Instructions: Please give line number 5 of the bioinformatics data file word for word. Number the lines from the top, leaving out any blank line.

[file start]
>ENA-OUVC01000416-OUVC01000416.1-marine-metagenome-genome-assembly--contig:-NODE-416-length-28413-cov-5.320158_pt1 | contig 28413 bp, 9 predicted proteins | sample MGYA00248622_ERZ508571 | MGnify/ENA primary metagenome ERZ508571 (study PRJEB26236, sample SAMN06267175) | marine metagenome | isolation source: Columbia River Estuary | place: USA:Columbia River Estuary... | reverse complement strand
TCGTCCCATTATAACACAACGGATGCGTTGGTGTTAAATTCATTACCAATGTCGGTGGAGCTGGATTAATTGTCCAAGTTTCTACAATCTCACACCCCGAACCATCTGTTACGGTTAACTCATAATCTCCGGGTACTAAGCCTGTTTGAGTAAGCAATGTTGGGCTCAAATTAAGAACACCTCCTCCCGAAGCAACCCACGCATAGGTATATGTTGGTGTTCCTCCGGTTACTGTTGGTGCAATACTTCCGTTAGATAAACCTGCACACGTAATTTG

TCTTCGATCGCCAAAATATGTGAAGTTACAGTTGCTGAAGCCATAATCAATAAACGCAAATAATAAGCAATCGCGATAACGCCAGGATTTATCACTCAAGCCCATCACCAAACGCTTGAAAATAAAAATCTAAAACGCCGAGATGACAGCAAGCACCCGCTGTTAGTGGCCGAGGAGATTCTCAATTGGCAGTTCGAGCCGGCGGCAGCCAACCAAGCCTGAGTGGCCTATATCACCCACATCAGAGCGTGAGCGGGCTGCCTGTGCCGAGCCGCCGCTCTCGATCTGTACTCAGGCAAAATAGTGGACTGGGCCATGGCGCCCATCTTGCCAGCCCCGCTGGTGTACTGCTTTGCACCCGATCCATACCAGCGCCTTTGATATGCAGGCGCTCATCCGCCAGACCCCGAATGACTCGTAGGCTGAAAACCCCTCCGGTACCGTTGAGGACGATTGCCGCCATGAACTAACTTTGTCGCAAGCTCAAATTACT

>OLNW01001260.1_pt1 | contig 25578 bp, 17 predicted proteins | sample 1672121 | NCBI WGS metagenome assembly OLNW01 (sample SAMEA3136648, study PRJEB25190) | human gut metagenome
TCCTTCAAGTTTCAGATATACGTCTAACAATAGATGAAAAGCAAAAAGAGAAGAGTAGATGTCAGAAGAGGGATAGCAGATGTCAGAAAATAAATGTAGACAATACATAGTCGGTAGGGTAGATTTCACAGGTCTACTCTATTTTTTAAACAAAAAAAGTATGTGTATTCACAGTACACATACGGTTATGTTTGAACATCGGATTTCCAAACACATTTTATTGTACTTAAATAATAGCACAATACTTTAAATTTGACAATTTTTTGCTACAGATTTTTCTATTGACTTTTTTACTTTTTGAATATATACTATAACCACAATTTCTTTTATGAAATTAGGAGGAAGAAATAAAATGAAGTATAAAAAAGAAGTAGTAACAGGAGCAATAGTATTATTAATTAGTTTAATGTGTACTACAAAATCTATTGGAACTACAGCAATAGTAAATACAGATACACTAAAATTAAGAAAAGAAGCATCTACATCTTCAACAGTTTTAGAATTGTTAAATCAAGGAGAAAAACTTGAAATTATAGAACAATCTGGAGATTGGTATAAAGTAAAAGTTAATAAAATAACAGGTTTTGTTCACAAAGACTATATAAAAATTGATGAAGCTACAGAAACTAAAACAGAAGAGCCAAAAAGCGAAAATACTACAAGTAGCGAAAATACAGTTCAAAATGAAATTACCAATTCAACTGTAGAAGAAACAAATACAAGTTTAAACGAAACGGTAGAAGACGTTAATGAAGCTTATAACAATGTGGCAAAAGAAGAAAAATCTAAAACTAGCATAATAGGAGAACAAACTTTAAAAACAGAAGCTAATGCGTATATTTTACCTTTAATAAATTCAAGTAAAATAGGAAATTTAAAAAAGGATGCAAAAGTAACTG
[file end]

TCCTTCAAGTTTCAGATATACGTCTAACAATAGATGAAAAGCAAAAAGAGAAGAGTAGATGTCAGAAGAGGGATAGCAGATGTCAGAAAATAAATGTAGACAATACATAGTCGGTAGGGTAGATTTCACAGGTCTACTCTATTTTTTAAACAAAAAAAGTATGTGTATTCACAGTACACATACGGTTATGTTTGAACATCGGATTTCCAAACACATTTTATTGTACTTAAATAATAGCACAATACTTTAAATTTGACAATTTTTTGCTACAGATTTTTCTATTGACTTTTTTACTTTTTGAATATATACTATAACCACAATTTCTTTTATGAAATTAGGAGGAAGAAATAAAATGAAGTATAAAAAAGAAGTAGTAACAGGAGCAATAGTATTATTAATTAGTTTAATGTGTACTACAAAATCTATTGGAACTACAGCAATAGTAAATACAGATACACTAAAATTAAGAAAAGAAGCATCTACATCTTCAACAGTTTTAGAATTGTTAAATCAAGGAGAAAAACTTGAAATTATAGAACAATCTGGAGATTGGTATAAAGTAAAAGTTAATAAAATAACAGGTTTTGTTCACAAAGACTATATAAAAATTGATGAAGCTACAGAAACTAAAACAGAAGAGCCAAAAAGCGAAAATACTACAAGTAGCGAAAATACAGTTCAAAATGAAATTACCAATTCAACTGTAGAAGAAACAAATACAAGTTTAAACGAAACGGTAGAAGACGTTAATGAAGCTTATAACAATGTGGCAAAAGAAGAAAAATCTAAAACTAGCATAATAGGAGAACAAACTTTAAAAACAGAAGCTAATGCGTATATTTTACCTTTAATAAATTCAAGTAAAATAGGAAATTTAAAAAAGGATGCAAAAGTAACTG